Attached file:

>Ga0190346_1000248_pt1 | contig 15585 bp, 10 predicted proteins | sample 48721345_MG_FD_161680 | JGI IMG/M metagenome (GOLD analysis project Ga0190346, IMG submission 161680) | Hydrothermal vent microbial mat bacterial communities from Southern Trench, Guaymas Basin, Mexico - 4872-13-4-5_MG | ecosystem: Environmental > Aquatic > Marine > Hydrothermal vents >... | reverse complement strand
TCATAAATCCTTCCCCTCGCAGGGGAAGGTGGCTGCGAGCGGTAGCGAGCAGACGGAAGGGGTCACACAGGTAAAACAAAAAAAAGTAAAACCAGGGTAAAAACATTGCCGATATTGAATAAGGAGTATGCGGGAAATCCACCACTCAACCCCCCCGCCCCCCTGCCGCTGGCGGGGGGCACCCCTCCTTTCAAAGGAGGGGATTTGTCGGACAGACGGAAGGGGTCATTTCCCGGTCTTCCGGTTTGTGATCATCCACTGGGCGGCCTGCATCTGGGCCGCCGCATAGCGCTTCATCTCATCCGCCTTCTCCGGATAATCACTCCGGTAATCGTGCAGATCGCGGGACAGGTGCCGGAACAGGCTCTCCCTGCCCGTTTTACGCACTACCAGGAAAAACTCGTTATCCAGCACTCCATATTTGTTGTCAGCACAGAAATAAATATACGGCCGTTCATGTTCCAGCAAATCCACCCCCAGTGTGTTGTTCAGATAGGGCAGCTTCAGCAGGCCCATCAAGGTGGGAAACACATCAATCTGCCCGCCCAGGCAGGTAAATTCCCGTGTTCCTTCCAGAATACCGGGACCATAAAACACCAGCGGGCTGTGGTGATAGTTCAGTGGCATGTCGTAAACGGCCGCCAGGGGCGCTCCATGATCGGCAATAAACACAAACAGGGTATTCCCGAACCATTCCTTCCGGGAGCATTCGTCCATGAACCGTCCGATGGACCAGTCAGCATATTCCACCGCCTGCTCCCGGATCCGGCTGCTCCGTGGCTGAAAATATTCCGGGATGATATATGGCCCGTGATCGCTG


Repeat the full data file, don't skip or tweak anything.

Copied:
>Ga0190346_1000248_pt1 | contig 15585 bp, 10 predicted proteins | sample 48721345_MG_FD_161680 | JGI IMG/M metagenome (GOLD analysis project Ga0190346, IMG submission 161680) | Hydrothermal vent microbial mat bacterial communities from Southern Trench, Guaymas Basin, Mexico - 4872-13-4-5_MG | ecosystem: Environmental > Aquatic > Marine > Hydrothermal vents >... | reverse complement strand
TCATAAATCCTTCCCCTCGCAGGGGAAGGTGGCTGCGAGCGGTAGCGAGCAGACGGAAGGGGTCACACAGGTAAAACAAAAAAAAGTAAAACCAGGGTAAAAACATTGCCGATATTGAATAAGGAGTATGCGGGAAATCCACCACTCAACCCCCCCGCCCCCCTGCCGCTGGCGGGGGGCACCCCTCCTTTCAAAGGAGGGGATTTGTCGGACAGACGGAAGGGGTCATTTCCCGGTCTTCCGGTTTGTGATCATCCACTGGGCGGCCTGCATCTGGGCCGCCGCATAGCGCTTCATCTCATCCGCCTTCTCCGGATAATCACTCCGGTAATCGTGCAGATCGCGGGACAGGTGCCGGAACAGGCTCTCCCTGCCCGTTTTACGCACTACCAGGAAAAACTCGTTATCCAGCACTCCATATTTGTTGTCAGCACAGAAATAAATATACGGCCGTTCATGTTCCAGCAAATCCACCCCCAGTGTGTTGTTCAGATAGGGCAGCTTCAGCAGGCCCATCAAGGTGGGAAACACATCAATCTGCCCGCCCAGGCAGGTAAATTCCCGTGTTCCTTCCAGAATACCGGGACCATAAAACACCAGCGGGCTGTGGTGATAGTTCAGTGGCATGTCGTAAACGGCCGCCAGGGGCGCTCCATGATCGGCAATAAACACAAACAGGGTATTCCCGAACCATTCCTTCCGGGAGCATTCGTCCATGAACCGTCCGATGGACCAGTCAGCATATTCCACCGCCTGCTCCCGGATCCGGCTGCTCCGTGGCTGAAAATATTCCGGGATGATATATGGCCCGTGATCGCTG